On April 4th 2021, International Mine Awareness Day, the United Nations Secretary-General – António Guterres – urged States that have not acceded to join the Anti-Personnel Mine Ban Convention. The Secretary-General also referred to the United Nations Charter and advocated “to complete the work: to survey, clear and destroy these deadly devices.” This message also emphasized how landmines act as a barrier to providing humanitarian aid and impede peaceful solutions. Further, the Secretary-General stated “Landmines, explosive remnants of war and improvised explosive devices disproportionally affect the vulnerable, the forcibly displaced, the dispossessed, and children” accentuating the negative impact of landmines on vulnerable populations.
This call to action by the Secretary-General acts as a wake-up call for many. This urgent message raises awareness on the devastating impact of landmines that still exists today. International Campaign to Ban Landmines – Cluster Munitions Coalition (ICBL- CMC) released the Landmine Monitor 2020 report which highlighted the impact of using landmines during 2019. The Landmine Monitor reported at least 5,554 causalities including 2,170 deaths from the use of landmines in 2019. Also, ICBL-CMC reported that the 2019 total casualties was 60% higher than the lowest recorded annual casualties in 2013. Moreover, in 2019, 43% of casualties were children and 80% of casualties were civilians.
The Anti-Personnel Mine Ban Convention is an international agreement that prohibits the use, stockpiling, production and transfer of Anti-Personnel Mines. This is popularly referred to as the Ottawa Convention or the Anti-Personnel Mine Ban Treaty. This treaty was first signed at Ottawa, Canada in December 1997, and remained open for signatures at the United Nations Headquarters in New York until May 1st, 1999, when it was entered into force. The Landmine Monitor 2020 reports that presently 164 countries are signatories of the Mine Ban treaty.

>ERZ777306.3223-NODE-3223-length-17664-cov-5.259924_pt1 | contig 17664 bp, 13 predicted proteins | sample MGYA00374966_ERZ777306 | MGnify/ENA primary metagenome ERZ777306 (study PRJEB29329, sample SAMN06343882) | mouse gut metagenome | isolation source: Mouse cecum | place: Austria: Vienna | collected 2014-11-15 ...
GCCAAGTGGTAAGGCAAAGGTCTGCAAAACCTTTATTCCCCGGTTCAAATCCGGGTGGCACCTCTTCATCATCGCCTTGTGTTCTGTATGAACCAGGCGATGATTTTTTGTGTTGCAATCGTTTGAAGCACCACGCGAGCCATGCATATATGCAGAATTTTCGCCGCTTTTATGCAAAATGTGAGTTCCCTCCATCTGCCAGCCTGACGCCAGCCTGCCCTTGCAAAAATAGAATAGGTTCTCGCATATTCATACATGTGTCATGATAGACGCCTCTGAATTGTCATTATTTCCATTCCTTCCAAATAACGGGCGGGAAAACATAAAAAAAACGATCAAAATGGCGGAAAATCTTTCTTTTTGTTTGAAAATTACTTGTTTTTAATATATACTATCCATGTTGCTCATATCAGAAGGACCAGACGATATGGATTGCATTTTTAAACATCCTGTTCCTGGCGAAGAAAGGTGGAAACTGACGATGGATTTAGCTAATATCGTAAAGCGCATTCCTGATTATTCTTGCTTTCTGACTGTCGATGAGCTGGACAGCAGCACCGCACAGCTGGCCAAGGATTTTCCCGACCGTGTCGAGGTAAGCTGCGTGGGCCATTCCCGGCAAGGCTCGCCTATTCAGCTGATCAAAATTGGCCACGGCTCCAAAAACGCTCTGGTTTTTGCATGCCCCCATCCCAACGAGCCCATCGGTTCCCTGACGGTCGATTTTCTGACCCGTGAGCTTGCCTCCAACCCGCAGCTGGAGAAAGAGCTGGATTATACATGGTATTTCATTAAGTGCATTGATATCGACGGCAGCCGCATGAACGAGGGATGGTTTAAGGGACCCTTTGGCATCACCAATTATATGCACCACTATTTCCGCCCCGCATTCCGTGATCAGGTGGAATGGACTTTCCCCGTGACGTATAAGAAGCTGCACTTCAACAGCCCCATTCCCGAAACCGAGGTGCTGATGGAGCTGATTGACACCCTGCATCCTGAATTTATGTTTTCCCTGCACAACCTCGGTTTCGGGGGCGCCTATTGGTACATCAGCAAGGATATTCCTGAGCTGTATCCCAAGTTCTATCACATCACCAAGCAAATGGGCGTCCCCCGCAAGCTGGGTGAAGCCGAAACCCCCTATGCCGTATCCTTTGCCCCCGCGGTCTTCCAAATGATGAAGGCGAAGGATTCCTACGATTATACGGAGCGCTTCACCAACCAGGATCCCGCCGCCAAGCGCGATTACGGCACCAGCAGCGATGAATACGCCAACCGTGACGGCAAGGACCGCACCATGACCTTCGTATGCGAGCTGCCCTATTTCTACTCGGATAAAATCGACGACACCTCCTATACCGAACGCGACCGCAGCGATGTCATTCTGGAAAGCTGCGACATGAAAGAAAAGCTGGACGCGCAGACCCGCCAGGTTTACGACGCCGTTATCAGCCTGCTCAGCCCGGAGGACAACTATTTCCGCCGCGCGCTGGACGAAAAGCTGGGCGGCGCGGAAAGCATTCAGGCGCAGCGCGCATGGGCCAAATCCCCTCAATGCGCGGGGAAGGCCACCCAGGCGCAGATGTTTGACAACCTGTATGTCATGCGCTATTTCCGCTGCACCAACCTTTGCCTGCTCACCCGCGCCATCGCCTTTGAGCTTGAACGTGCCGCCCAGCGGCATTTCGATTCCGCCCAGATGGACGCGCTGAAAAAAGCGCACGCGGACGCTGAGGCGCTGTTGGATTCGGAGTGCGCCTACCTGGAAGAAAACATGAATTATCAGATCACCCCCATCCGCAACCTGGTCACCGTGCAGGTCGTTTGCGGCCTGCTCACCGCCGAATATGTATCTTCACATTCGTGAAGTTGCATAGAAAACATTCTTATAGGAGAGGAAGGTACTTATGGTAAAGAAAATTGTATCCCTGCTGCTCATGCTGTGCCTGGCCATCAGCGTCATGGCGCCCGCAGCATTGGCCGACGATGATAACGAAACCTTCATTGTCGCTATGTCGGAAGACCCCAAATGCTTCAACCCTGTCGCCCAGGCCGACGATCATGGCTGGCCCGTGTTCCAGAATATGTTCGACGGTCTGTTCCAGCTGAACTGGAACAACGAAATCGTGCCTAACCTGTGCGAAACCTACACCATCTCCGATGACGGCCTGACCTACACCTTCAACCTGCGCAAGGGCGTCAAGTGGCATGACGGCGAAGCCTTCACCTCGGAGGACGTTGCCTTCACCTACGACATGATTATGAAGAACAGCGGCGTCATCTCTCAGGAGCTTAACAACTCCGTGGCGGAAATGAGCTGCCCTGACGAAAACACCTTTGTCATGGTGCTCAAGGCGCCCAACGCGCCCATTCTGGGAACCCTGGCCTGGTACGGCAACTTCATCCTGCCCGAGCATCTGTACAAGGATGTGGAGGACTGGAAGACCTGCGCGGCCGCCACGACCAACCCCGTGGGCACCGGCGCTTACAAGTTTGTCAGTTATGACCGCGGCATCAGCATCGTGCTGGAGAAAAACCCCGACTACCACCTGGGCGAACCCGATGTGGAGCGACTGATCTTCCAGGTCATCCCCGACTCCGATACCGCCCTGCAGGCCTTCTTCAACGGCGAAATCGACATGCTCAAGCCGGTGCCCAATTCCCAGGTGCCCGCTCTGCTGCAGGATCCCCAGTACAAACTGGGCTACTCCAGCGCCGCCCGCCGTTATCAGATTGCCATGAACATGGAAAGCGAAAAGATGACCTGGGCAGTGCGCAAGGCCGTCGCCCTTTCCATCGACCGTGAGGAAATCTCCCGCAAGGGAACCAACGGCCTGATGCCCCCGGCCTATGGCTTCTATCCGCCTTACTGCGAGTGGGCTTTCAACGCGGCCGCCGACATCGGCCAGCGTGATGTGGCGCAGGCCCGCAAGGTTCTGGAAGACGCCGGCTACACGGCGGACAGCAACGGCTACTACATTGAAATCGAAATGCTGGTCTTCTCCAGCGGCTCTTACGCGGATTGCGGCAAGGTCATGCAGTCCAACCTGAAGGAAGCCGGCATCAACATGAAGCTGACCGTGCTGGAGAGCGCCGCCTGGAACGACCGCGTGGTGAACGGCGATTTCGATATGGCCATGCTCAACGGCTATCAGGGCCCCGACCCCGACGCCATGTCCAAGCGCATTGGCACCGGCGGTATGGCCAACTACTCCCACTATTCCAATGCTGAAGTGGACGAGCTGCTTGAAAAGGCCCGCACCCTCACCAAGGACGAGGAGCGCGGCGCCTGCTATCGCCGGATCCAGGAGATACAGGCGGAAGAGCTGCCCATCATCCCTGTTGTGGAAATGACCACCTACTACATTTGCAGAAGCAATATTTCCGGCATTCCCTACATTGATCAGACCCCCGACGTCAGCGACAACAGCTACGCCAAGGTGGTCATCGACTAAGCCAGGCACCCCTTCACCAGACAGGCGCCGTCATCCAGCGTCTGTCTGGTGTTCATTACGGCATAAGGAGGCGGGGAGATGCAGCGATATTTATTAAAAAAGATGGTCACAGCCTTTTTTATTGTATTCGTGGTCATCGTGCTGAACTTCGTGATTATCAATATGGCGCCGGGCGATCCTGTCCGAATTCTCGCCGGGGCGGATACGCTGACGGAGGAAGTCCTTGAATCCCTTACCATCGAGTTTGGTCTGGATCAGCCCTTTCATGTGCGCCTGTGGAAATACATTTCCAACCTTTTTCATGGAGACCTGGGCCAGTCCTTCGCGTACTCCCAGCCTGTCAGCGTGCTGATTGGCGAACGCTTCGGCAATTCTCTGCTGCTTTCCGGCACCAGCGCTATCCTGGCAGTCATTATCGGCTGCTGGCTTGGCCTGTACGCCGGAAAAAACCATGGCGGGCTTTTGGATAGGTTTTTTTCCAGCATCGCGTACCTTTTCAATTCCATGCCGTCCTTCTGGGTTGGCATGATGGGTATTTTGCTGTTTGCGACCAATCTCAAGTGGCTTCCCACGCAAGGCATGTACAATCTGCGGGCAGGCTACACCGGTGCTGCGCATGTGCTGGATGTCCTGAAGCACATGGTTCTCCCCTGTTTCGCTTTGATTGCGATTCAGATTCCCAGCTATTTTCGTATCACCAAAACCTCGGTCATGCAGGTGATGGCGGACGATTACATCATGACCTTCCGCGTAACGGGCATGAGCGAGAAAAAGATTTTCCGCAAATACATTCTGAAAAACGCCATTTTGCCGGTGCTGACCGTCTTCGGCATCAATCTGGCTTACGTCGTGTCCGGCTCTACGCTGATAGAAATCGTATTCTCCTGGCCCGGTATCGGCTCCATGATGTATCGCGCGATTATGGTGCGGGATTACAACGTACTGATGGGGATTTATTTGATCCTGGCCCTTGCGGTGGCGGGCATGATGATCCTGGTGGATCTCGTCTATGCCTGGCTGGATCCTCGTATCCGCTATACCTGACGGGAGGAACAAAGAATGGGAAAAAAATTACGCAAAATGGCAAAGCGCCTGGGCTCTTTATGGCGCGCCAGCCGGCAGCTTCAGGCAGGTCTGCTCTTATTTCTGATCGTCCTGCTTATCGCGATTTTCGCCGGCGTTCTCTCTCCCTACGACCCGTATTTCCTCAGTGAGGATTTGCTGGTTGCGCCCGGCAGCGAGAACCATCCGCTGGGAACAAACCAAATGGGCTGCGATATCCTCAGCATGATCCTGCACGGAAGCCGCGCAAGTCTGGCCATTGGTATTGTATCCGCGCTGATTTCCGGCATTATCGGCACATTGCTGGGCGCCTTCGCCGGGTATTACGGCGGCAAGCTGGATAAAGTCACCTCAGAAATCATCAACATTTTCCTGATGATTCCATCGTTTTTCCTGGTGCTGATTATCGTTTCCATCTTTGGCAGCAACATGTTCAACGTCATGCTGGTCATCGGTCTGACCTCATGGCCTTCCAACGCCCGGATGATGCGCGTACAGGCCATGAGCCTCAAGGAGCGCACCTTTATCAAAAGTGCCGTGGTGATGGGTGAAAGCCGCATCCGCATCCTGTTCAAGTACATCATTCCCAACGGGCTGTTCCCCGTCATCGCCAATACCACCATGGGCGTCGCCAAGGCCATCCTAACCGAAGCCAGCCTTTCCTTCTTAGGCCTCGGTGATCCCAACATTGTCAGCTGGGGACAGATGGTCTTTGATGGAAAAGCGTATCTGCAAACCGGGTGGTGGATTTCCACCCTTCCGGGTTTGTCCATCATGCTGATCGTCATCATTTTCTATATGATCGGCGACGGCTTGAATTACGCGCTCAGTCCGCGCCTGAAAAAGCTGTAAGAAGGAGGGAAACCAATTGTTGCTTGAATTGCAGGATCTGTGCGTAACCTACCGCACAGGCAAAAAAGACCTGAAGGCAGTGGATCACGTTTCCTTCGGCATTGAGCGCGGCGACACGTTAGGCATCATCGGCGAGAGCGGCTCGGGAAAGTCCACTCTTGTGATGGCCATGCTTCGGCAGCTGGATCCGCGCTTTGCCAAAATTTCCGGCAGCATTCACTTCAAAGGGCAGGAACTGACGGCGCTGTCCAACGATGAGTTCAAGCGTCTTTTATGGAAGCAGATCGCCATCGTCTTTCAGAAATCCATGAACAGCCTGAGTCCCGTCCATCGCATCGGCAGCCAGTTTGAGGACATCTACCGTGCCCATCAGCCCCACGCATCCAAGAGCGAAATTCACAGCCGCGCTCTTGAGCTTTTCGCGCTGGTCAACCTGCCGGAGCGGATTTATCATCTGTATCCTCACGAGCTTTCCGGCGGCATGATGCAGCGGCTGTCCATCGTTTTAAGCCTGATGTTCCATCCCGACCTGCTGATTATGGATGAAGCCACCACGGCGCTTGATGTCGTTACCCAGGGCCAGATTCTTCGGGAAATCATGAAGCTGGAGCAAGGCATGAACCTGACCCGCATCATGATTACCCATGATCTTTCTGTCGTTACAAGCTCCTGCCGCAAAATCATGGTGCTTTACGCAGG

The Landmine Monitor 2020 also reported that the total 2019 casualties were a decrease from the 6,897 casualties in 2018. The same report also stated that “at least 156 km2 of land was reported cleared of landmines in 2019 and more than 123,000 antipersonnel mines were cleared and destroyed.” Even though the use of land mines has continued to decline over the years, the remnants of these deadly devices cannot be forgotten.
The Secretary-General specifically urged countries that are not signatories of the Anti-Personnel Mine Ban Treaty to accede to the convention. The situation in the U.S. is particularly of interest, as the U.S. is not a signatory of the 1997 Anti-Personnel Mine Ban Convention. BBC News reported that in 2014, the Obama Administration banned deployment of Anti-Personnel landmines by American forces in all places except the Korean peninsula. However, the Trump Administration reversed this ban in January 2020. The Landmine Monitor 2020 reported that the reversal of the 2014 landmine ban can be viewed as a step backwards in creating a mine-free world and has met with profound international condemnation.
The deployment of landmines costs thousands of lives every year. Hence, anti-landmine conventions and treaties should be promoted. Ensuring that global action is taken to clear and destroy landmines and prohibiting further use of landmines will help create a mine-free world: a world where humans will not be injured or killed due to landmines; and a world where humanitarian aid can be provided to those in need without the barrier of such deadly devices.